The UK national security issue and political repercussions is likened to that of the U.S. in many ways, but especially in the case of the controversial ex-spy whose dossier has affected political activity for at least four years. Christopher Steele was recruited from Cambridge University into MI6, stationed in Moscow, then made head of MI6’s Russian desk where he led the investigation into the poisoning of former spy Alexander Litvinenko. Steele left MI6 to co-found in 2009 his private firm Orbis Business Intelligence. There he organized the “dossier” about alleged links between Donald Trump and Russia, including sensational charges that Trump may have been exposed to blackmail. The dossier, commissioned by Fusion GPS in conjunction with an international law firm Perkins Coie and funded by the Democratic National Committee, was published by BuzzFeed on January 10,  2017.

In a surprising statement Steele now, on July 21. 2020, insists that publication of the dossier was unauthorized, that he never intended or foresaw a media organization would publish the dossier for the world at large to see. He says that the BuzzFeed action was “one of the most irresponsible journalistic acts ever.” It was not, he said, in the interests of Orbis or his intelligence network for any of his intelligence activity to be aired in the media or the public domain, especially in raw or unanalyzed form. If clients and sources are exposed to the world it would be professionally ruinous and morally repugnant. Whether Steele is hypocritical or not, the reality is that his dossier has played a considerable role in the toxic environment of U.S. Congressional inquiries into possible “collusion” between Donald Trump and Russian personnel.  

Steele is being sued in UK High Court by a man named Aeksej Gubarev, boss of IT Webzilla infrastructure business who is demanding “very substantial damages” from Steele and claims he was defamed by the dossier that linked him to the hacking of the DNC before the 2016 presidential election. Gubarev, who lives in Cyrus, says he was never involved with the Russian security services or cyber-attacks on the Democratic campaign, and holds that his reputation is “in tatters.” In fact, BuzzFeed apologized for publishing his name, and removed it from its website.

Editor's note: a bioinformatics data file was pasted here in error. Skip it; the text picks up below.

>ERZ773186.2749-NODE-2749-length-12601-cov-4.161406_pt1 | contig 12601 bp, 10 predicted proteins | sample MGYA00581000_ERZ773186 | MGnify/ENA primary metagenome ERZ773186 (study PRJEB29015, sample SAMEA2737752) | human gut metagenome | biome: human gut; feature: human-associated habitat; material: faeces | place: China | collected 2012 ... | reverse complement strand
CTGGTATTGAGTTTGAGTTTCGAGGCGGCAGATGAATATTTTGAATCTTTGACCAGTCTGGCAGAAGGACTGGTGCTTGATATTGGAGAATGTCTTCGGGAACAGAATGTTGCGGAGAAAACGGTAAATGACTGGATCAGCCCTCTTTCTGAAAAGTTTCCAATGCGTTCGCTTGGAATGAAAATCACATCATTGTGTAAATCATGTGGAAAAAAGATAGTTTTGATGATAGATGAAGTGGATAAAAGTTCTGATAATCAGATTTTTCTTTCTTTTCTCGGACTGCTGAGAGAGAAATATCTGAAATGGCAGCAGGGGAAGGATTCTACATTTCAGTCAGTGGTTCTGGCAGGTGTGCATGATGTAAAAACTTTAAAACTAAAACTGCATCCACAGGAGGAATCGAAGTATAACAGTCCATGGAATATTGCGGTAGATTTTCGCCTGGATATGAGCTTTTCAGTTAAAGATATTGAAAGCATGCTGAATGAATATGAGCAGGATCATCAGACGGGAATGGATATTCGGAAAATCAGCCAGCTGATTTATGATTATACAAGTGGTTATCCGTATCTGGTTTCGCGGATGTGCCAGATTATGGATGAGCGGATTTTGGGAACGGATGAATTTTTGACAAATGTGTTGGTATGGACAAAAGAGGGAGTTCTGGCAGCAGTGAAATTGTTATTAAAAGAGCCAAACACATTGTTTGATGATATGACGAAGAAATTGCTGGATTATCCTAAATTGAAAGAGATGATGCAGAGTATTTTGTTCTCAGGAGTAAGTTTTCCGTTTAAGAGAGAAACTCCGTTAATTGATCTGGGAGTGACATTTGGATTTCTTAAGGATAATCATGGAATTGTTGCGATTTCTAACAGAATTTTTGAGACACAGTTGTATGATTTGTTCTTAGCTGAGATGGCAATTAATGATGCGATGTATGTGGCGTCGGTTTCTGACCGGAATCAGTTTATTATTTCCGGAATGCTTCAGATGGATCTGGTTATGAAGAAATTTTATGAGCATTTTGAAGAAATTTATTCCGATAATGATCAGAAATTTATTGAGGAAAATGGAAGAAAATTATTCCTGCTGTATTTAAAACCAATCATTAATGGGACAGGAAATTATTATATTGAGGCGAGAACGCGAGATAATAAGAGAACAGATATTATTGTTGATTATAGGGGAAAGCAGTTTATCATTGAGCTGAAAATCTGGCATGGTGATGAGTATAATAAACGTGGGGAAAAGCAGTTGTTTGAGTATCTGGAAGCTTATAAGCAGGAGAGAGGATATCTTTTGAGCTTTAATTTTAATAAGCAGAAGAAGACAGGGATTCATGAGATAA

No allegations made in the dossier have ever been proved, but Steele, arguing that his business depends on confidence of clients and sources, refused to name sources for his dossier. Yet, in spite of present day disavowals about his role or intentions Steele did attempt to disseminate the dossier by several meetings with Washington DC based journalists. At one point, Steele asked Strobe Talbott, then president of the Brookings Institution, who has been deputy secretary of state in the Clinton administration, how he wanted to handle the “package,” the dossier. It appears that David Kramer, ex state department and associate of Senator John McCain was the source for informing BuzzFeed and journalists including Carl Bernstein.

The issue of the Steele dossier is still highly controversial, legally and politically. On July 8, 2020 Justice Mark Warby in UK High Court ordered Steele to pay damages to two Alfa Bank partners for publishing inaccurate or misleading material in the dossier, including the charge that the Bank had funneled “illicit cash” to Vladimir Putin when he was deputy mayor of St. Petersburg in the 1990s.

Political differences about the contents and role of the dossier have existed for almost four years. The search continues for the truth not only of the dossier but also of the FBI’s investigation into the 2016 campaign. On July 17, 2020 declassified FBI documents appear to challenge the reliability of the dossier. In particular, attention is focused on its use in miscarriage of justice in officials seeking  FISA  warrants against Carter Page, an aide of President Trump. Nothing is conclusive so far. In the report by Robert Mueller it is stated that Russia interfered in 2016 in a “sweeping and systematic fashion,” but it did not establish any criminal conspiracy between Russia and the Trump campaign.

The Steele issue links the U.S. and UK. One example of this is that Steele approached the UK government national security official, Sir Charles Farr, at the Home Office, after Trump was elected president. He then informed Farr that he thought Trump would pose a serious risk to national security and this had implication for both the UK and the U.S. regarding sensitive intelligence especially in relation to Russia.

A minimum way to address threats to national security is to obtain transparency about foreign influence. The U.S. Foreign Agents Registration Act, originally of 1938 and since amended requires the registration and disclosure by an agent of a foreign country. The UK has a visa scheme allowed holders to turn them into UK passports, including the right to make legal contributions to political parties. The UK should go further and set up a similar foreign registration act to that of the U.S. and make it illegal to work for or aid, wittingly or unwittingly, de facto agents of another country suspected of being a threat to national security.

Both the U.S. and UK can expect electoral interference by Russia and should build resilience to it. It is not too late to shut the stable door. We need someone to watch over us.